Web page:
The Jukebox Rebel
16-Apr-2007


TJR says:

7.77 “Brilliant”

World weary and filled with the blues, this debut set was a real experience for the privileged few who were hip to its’ release. Depression would eventually beat her to a pulp, but this supremely talented Earth Mama was in her artistic prime in 1969. Music was in her bones – her grandmother sang and fiddled – Karen listened to, and learned much from, her. The fiddle was, in fact, her first learned instrument. Like Lead Belly some twenty years before, Karen’s instrument of choice was the 12-string guitar – her blues-inclined picking together with THAT voice [brilliantly described in the reissue liner notes as “a weird ethnic-American mix of cowgirl, mountain lady and urban chick”], truly gave her the firmest of trademarks. The young woman had fled her rural Oklahoma home by the early 1960s; by this time, the half-Cherokee half-Irish beauty had become a mother and a divorcee twice over. She positioned herself in New York; a magnet for hicks intent on developing musical careers. There, she often took the stage at the famous Cafe Wha? on MacDougal Street. A certain Bob Dylan was one of many who fell under her spell at this time. He would later recall: “My favourite singer in the place was Karen Dalton. She had a voice like Billie Holiday’s and played the guitar like Jimmy Reed.” Much of her time was spent in the 60s raising her daughter, Abralyn, and this, together with an in-built lack of motivation and self-belief were probably the biggest factors in the fact that this LP was several years later in the making than it might otherwise have been. Thankfully, there were others around who realised that she had this album in her. She may never have written any of these songs – but, boy oh boy, she sure interpreted them. This LP proves you don’t need slick. You don’t need high production values. You just need raw, natural talents like Karen Dalton.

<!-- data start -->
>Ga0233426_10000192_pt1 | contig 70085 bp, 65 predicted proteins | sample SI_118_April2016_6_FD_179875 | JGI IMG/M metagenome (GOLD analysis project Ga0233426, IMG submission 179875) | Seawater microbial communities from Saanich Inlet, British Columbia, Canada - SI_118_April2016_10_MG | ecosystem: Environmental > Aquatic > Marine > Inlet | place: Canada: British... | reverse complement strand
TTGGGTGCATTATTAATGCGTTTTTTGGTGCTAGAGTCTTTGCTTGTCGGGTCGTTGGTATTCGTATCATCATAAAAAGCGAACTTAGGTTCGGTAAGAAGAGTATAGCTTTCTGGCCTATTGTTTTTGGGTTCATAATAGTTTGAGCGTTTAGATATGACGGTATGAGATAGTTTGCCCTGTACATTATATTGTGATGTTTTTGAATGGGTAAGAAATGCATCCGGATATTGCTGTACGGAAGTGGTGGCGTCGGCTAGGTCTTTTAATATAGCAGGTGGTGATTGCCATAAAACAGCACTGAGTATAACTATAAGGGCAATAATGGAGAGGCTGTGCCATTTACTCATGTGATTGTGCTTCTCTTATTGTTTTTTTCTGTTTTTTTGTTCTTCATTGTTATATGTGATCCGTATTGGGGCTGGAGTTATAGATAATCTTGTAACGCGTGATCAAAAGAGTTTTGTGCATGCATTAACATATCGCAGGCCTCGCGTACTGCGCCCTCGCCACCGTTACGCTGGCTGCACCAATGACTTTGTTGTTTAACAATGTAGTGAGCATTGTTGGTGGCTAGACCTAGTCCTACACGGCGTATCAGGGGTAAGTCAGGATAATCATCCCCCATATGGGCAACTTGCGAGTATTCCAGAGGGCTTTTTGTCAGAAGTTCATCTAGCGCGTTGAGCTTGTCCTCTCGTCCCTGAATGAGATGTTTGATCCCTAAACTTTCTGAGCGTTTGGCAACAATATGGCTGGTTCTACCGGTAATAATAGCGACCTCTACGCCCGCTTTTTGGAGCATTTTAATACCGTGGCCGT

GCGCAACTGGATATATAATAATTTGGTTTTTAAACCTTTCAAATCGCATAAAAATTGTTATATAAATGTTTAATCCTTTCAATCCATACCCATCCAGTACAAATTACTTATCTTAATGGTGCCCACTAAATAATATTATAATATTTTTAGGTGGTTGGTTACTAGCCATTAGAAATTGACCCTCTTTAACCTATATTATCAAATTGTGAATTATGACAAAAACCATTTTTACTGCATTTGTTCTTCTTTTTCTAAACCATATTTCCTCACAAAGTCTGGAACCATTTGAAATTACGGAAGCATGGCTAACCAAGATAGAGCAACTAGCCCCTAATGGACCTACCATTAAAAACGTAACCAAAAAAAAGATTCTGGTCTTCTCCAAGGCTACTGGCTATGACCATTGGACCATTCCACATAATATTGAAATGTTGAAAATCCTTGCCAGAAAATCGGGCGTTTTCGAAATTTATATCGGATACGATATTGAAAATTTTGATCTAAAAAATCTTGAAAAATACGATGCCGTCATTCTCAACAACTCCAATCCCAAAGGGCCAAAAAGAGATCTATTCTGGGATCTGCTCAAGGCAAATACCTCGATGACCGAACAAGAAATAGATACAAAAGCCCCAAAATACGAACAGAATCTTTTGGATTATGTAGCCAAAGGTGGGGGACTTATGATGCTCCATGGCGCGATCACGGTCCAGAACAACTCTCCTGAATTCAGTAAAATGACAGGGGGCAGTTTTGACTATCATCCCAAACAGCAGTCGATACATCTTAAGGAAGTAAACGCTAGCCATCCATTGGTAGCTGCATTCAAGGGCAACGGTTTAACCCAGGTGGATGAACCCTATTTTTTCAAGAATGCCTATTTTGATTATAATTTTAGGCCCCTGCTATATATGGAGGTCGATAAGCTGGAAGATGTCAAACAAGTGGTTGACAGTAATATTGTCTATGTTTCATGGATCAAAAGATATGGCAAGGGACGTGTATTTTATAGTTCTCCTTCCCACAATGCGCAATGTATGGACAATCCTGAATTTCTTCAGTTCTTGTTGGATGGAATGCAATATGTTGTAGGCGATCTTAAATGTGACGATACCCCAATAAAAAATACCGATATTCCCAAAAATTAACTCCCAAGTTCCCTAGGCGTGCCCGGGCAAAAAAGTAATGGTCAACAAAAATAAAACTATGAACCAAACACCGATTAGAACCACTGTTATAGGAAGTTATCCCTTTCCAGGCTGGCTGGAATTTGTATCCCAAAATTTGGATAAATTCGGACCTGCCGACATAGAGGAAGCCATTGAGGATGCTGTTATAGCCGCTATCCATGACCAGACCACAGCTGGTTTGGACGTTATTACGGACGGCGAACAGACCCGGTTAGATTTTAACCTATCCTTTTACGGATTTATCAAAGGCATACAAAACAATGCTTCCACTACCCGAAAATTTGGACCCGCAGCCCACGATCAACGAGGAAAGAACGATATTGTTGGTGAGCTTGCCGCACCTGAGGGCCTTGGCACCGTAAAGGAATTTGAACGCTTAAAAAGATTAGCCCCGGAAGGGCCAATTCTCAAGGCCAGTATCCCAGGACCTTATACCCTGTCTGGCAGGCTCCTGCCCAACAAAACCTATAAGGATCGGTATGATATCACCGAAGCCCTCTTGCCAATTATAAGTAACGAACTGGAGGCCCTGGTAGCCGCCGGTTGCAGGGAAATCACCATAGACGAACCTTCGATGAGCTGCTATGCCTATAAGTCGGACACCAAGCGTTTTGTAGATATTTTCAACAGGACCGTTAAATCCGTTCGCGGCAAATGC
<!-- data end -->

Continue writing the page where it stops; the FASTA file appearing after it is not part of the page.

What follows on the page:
The Jukebox Rebel
16-Mar-2014


TJR says:

7.66 “Brilliant”